Translated by Jasmine Nishino
Daikon Oroshi - How To Enjoy And Make Japanese Grated Daikon Radish
Written by ニコ
Daikon oroshi means grated daikon radish in Japanese. This traditional, white snow-like condiment enhances dishes, like fish, udon, and soba noodles, and also has beneficial health effects. Learn how to eat daikon oroshi, where you can eat it in Japan, and how to make it.
What is Daikon Oroshi?
Daikon oroshi means grated daikon radish in Japanese. It has a refreshing spicy taste along with a mild sweetness. You can find it often accompanying grilled fish dishes, as they are commonly eaten together.
However, daikon oroshi isn't just for grilled fish. It is also used as a condiment and a flavor enhancer for many dishes as well, from udon to soba noodles.
In this article, we will introduce to you how to eat daikon oroshi, what are the best dishes to pair it with, and how to make daikon oroshi yourself with a simple recipe.
How Do You Eat Daikon Oroshi?
Many first time visitors to Japan encounter the daikon oroshi at Japanese restaurants when they order grilled fish or tempura.
Daikon oroshi is a condiment, so it is not eaten on its own. It is either eaten with the main dish or it's mixed in with other seasonings.
For instance, when you eat grilled fish, many people take a piece of fish and enjoy it with a dollop of daikon oroshi. The spiciness of the daikon radish blends with the flavor of the fish, leaving a refreshing aftertaste. It is also recommended to eat the fish and daikon oroshi with some soy sauce as well.
When the daikon oroshi is provided with tempura, blend the daikon oroshi with the sauce instead of eating it directly with the tempura. The daikon oroshi brings out the flavor of the sauce and makes the tempura taste lighter.
The Power of Grated Daikon
Raw daikon radish contains digestive enzymes such as amylase, protease, and lipase, but enzymes are weak against the heat, so it is better if eaten uncooked. That is why eating daikon oroshi with greasy fried food and fish is a preferred way of eating. Not only does it taste better, but it also helps digest the food you are eating.
Dishes Using Grated Daikon Radish
The grated daikon used in stews and hot pot dishes is often called "mizore" (mixed rain and snow) because of its visually slushy appearance. For this reason, stews with daikon oroshi are called mizore ni, hot pots become mizore nabe, while vegetables with daikon oroshi dressing are called mizore ae.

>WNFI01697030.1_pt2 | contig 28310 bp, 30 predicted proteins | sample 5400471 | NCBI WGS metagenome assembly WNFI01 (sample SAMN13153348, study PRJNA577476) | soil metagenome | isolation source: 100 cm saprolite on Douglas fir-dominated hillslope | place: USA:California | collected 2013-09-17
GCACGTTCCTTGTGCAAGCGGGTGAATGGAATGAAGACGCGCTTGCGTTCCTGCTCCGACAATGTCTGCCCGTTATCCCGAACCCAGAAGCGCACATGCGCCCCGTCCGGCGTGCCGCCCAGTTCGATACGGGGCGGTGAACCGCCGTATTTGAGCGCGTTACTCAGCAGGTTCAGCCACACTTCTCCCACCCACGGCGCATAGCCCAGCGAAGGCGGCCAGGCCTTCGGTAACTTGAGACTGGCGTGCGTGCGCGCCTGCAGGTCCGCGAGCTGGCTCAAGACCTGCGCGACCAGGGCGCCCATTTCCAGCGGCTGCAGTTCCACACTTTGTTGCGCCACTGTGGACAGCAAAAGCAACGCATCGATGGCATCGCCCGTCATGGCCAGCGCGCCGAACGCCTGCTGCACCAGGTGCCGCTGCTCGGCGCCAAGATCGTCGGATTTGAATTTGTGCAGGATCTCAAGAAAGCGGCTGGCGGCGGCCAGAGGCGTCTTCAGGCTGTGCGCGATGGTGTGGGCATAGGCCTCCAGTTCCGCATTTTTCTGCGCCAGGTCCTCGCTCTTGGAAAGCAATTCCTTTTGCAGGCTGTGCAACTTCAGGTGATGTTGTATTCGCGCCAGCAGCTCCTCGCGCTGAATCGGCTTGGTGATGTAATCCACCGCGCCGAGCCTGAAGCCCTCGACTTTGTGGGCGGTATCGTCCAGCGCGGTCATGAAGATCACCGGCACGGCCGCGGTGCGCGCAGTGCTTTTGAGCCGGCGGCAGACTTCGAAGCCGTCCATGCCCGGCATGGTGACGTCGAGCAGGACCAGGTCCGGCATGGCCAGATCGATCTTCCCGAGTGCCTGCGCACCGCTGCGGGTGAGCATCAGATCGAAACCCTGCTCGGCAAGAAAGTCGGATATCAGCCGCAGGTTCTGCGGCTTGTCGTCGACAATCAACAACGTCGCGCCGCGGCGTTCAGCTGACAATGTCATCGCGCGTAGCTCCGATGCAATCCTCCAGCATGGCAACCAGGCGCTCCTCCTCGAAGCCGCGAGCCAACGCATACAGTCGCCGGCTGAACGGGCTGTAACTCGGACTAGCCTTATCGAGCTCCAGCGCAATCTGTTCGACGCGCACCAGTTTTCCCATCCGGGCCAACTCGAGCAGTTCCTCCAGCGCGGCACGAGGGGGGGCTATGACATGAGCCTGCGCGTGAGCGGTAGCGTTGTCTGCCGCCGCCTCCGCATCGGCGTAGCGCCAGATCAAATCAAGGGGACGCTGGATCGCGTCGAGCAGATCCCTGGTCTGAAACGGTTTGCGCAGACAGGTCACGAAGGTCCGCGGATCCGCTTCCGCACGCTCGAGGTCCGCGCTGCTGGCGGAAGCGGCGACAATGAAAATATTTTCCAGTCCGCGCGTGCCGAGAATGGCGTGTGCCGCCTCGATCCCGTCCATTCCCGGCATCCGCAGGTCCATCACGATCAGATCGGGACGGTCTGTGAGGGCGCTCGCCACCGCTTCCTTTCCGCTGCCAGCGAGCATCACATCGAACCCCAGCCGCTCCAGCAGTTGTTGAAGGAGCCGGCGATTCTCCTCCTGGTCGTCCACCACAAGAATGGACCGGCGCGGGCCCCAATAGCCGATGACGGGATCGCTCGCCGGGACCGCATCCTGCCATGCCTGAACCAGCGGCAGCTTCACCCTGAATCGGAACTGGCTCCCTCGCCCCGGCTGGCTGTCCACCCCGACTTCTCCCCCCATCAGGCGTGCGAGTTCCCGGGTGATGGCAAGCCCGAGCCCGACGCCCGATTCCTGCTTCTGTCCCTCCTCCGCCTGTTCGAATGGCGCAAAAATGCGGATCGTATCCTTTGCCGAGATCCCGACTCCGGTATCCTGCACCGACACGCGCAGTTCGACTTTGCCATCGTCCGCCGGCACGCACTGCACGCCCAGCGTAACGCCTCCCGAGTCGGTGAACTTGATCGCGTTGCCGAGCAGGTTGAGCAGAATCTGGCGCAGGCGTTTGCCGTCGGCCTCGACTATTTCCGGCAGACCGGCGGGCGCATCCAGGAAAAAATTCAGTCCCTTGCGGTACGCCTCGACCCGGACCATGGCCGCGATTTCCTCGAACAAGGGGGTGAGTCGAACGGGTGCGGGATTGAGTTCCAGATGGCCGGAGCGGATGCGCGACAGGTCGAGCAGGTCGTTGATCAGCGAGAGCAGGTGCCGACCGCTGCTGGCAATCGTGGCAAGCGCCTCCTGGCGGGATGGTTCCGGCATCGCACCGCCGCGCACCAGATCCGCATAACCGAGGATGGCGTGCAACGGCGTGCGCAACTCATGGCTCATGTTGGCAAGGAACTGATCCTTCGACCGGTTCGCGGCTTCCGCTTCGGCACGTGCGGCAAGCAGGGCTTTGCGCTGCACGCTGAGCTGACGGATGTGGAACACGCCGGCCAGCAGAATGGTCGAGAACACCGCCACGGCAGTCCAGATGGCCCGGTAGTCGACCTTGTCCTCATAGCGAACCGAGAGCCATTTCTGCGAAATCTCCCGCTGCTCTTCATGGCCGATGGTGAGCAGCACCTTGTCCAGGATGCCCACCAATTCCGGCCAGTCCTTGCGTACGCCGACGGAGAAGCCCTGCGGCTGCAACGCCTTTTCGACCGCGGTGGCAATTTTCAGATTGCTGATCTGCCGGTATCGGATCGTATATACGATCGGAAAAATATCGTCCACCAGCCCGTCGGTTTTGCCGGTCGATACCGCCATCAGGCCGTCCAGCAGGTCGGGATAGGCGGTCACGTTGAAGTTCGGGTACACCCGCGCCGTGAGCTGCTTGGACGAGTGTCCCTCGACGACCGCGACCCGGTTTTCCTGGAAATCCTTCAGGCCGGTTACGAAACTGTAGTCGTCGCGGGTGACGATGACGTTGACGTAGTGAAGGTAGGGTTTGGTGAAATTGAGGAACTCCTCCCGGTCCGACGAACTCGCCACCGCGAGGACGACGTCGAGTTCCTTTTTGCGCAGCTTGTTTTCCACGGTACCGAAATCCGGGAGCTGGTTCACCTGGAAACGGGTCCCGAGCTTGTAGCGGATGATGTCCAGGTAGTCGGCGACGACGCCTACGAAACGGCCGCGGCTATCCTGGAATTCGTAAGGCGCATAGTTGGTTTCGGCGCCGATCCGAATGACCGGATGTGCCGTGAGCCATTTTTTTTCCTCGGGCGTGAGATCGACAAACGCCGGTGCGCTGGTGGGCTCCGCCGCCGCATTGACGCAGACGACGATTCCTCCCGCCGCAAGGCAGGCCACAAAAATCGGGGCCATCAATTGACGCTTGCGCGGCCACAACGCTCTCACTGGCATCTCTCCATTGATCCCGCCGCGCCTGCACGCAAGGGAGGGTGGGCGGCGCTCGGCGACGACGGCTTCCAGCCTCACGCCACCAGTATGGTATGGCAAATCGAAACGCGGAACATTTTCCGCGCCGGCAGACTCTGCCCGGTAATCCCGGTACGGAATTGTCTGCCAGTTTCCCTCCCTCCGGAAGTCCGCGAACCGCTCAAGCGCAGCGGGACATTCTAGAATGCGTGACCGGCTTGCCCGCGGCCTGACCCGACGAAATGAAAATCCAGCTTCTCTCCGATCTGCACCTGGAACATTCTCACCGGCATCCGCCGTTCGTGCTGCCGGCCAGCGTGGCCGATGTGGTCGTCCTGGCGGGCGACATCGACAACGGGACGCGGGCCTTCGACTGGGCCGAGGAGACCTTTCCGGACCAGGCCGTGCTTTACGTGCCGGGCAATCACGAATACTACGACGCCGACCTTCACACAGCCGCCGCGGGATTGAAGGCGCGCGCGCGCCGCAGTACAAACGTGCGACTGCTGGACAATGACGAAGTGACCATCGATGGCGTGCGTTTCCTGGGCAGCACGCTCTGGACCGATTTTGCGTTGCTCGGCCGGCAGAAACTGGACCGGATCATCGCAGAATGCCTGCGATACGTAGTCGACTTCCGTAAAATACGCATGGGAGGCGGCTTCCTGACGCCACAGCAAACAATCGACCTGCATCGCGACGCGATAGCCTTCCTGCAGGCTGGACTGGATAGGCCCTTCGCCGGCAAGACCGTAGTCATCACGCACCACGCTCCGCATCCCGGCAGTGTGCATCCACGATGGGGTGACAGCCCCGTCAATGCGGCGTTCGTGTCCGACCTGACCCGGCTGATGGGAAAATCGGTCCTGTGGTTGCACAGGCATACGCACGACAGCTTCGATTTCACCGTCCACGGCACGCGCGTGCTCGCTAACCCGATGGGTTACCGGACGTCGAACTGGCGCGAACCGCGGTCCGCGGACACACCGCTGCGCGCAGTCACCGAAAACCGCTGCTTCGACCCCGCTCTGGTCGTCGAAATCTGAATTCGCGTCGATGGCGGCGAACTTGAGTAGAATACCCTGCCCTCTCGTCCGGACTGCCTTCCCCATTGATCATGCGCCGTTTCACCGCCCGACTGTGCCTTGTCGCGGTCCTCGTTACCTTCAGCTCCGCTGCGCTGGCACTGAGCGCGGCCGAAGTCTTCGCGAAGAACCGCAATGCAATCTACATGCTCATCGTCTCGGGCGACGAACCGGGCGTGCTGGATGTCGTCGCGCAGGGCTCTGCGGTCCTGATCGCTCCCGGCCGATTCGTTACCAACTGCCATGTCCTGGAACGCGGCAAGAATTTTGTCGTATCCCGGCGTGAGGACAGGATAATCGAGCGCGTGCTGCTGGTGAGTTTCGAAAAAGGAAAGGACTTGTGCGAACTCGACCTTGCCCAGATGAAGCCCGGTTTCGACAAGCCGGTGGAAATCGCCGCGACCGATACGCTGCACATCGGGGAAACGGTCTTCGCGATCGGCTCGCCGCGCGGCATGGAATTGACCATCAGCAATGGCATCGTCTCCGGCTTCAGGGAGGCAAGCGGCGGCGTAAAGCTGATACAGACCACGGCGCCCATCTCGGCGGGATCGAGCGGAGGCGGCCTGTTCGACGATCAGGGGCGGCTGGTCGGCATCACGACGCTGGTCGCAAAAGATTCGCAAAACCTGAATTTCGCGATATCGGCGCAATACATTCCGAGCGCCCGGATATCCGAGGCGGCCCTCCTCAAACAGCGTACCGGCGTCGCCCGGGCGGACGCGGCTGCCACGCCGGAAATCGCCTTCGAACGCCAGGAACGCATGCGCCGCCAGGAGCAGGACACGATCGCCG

Soba and udon noodles topped with plenty of daikon oroshi are called oroshi soba and oroshi udon respectively. As a condiment, daikon oroshi is used not only on grilled fish, but also in preparing Japanese-style burgers, Japanese-style steaks, and sashimi.
Make Tasty Daikon Oroshi!
For those who enjoyed the flavor of the daikon oroshi, why not make some at home? It is very easy to make. Either grate it yourself using a grater or put the daikon radish into a food processor.
If you are in the Tokyo area, you can find them in kitchen utensil shops located in places like Kappabashi. Amazon Japan also sells high-quality graters, like this one with very fine blades. Another option is a grater made with bamboo. If you are looking to use what you already have, a cheese grater also works to grate the daikon.
The flavor of the daikon oroshi varies according to what part of the daikon you use, how you grate it, and how much water you drain from it.
It has been said for a long time that "if you grate the daikon while being angry, the daikon will turn spicy". However, for those who prefer the spiciness, place the daikon radish at a 90-degree angle and apply strength while grating it. For those who would like a mild daikon oroshi, place the daikon radish down flat and grate it with a circular motion.
Photo by Pixta
After grating the daikon radish, the juice of the vegetable comes out. If you add the juice into your cooking, the flavor of the dish will disappear. However, if you drain it too much, it becomes dry and not tasty. For the perfect density, put the grated daikon radish in a strainer and press it down with the back of your hand. When you take a pinch of daikon oroshi with your fingers, droplets of the juice should still trickle down.
Graters also come in either rough or fine form. If you use a fine grater, you will get a fluffy texture, while the rough grater will keep the crispiness of the daikon radish.
Fluffier daikon oroshi has a light flavor that is suited for tamagoyaki egg omelets and somen noodles. The crispy daikon oroshi is suited for grilled fish or as a salad. Please note that daikon oroshi begins to lose its flavor and aroma if you leave it out too long, so it's recommended to eat it as soon as possible once grated.